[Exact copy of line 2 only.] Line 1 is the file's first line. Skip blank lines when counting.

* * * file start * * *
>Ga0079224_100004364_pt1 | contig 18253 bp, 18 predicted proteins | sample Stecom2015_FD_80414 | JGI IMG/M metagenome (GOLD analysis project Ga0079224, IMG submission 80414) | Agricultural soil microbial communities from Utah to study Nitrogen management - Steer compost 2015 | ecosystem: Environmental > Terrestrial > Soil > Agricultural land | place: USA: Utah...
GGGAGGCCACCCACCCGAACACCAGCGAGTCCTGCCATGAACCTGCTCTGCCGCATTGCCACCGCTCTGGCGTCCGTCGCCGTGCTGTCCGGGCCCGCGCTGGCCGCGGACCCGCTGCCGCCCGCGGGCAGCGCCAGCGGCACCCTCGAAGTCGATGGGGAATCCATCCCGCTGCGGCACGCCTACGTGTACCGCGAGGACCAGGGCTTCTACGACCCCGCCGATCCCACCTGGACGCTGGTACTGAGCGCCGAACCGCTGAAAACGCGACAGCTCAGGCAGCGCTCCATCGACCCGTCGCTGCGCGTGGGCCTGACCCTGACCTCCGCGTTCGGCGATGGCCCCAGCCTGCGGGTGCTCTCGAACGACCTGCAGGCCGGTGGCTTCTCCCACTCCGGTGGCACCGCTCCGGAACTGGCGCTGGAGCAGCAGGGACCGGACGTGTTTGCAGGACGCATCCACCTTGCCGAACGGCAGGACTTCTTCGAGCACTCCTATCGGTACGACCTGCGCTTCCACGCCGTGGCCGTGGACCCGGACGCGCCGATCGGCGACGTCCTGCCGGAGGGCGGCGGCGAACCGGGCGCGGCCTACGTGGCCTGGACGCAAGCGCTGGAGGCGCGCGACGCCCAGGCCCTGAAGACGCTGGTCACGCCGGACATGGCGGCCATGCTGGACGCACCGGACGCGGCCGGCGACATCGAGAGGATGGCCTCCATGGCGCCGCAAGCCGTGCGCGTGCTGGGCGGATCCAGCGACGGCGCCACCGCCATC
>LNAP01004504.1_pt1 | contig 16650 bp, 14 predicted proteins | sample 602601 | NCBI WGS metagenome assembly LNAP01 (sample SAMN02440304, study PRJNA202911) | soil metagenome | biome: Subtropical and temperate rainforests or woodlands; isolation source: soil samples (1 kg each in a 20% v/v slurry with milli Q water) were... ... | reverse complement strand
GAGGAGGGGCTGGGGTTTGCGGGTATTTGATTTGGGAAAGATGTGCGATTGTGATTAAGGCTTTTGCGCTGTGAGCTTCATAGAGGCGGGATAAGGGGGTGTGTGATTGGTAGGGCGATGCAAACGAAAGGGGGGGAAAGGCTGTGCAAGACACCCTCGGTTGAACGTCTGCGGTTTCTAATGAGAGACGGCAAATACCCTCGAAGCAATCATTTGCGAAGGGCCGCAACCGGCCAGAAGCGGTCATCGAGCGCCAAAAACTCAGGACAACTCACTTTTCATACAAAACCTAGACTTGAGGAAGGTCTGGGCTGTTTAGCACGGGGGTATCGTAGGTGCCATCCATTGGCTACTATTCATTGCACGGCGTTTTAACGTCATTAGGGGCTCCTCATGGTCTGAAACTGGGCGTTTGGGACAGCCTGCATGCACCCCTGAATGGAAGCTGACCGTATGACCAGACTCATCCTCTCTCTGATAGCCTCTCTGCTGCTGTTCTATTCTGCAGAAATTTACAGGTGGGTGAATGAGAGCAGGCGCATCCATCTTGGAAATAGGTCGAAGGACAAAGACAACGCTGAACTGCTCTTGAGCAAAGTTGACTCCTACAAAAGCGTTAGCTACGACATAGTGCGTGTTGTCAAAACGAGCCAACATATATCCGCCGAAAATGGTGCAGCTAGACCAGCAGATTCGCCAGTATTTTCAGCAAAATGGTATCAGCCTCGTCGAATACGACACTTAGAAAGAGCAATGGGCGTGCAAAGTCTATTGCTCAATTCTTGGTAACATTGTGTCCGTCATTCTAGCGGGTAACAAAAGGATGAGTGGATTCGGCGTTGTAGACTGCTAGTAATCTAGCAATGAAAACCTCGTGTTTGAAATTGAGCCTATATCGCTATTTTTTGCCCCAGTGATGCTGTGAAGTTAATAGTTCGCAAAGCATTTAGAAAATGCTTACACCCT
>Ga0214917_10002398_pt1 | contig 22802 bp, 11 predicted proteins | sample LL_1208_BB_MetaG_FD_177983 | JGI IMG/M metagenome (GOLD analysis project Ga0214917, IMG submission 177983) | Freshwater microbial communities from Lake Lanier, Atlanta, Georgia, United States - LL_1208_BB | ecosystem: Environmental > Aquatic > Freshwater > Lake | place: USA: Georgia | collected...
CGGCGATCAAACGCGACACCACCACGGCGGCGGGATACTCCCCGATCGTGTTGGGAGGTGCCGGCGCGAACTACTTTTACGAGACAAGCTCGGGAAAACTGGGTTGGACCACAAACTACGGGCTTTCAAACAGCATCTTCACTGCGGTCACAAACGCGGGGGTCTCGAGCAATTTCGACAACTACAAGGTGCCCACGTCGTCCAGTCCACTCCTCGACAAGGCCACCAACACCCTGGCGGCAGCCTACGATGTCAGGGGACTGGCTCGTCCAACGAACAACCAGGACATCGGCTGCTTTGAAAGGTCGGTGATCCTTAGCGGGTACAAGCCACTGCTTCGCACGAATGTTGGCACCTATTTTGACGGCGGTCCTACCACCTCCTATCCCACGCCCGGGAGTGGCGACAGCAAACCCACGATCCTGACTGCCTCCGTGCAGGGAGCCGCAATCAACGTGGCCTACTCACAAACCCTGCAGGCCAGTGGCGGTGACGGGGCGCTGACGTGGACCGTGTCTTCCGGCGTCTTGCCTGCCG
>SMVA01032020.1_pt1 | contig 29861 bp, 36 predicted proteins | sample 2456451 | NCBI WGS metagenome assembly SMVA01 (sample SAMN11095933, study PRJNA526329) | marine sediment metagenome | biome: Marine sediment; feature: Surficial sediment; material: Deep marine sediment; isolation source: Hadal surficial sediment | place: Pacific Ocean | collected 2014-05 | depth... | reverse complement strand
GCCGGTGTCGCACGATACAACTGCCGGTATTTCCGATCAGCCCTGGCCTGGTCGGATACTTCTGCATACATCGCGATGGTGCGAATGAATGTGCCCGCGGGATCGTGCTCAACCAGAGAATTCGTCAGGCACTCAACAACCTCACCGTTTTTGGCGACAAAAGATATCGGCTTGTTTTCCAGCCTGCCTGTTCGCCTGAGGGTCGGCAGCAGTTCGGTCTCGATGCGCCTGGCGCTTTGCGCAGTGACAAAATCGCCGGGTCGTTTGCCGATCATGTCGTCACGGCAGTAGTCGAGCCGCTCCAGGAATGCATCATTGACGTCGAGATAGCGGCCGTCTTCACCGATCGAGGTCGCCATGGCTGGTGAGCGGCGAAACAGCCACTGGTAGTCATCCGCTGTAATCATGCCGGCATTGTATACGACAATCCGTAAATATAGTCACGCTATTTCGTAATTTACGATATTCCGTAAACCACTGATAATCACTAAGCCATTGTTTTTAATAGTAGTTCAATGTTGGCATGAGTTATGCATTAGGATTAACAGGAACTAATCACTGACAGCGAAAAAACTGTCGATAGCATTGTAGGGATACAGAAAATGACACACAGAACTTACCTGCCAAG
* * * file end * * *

GGGAGGCCACCCACCCGAACACCAGCGAGTCCTGCCATGAACCTGCTCTGCCGCATTGCCACCGCTCTGGCGTCCGTCGCCGTGCTGTCCGGGCCCGCGCTGGCCGCGGACCCGCTGCCGCCCGCGGGCAGCGCCAGCGGCACCCTCGAAGTCGATGGGGAATCCATCCCGCTGCGGCACGCCTACGTGTACCGCGAGGACCAGGGCTTCTACGACCCCGCCGATCCCACCTGGACGCTGGTACTGAGCGCCGAACCGCTGAAAACGCGACAGCTCAGGCAGCGCTCCATCGACCCGTCGCTGCGCGTGGGCCTGACCCTGACCTCCGCGTTCGGCGATGGCCCCAGCCTGCGGGTGCTCTCGAACGACCTGCAGGCCGGTGGCTTCTCCCACTCCGGTGGCACCGCTCCGGAACTGGCGCTGGAGCAGCAGGGACCGGACGTGTTTGCAGGACGCATCCACCTTGCCGAACGGCAGGACTTCTTCGAGCACTCCTATCGGTACGACCTGCGCTTCCACGCCGTGGCCGTGGACCCGGACGCGCCGATCGGCGACGTCCTGCCGGAGGGCGGCGGCGAACCGGGCGCGGCCTACGTGGCCTGGACGCAAGCGCTGGAGGCGCGCGACGCCCAGGCCCTGAAGACGCTGGTCACGCCGGACATGGCGGCCATGCTGGACGCACCGGACGCGGCCGGCGACATCGAGAGGATGGCCTCCATGGCGCCGCAAGCCGTGCGCGTGCTGGGCGGATCCAGCGACGGCGCCACCGCCATC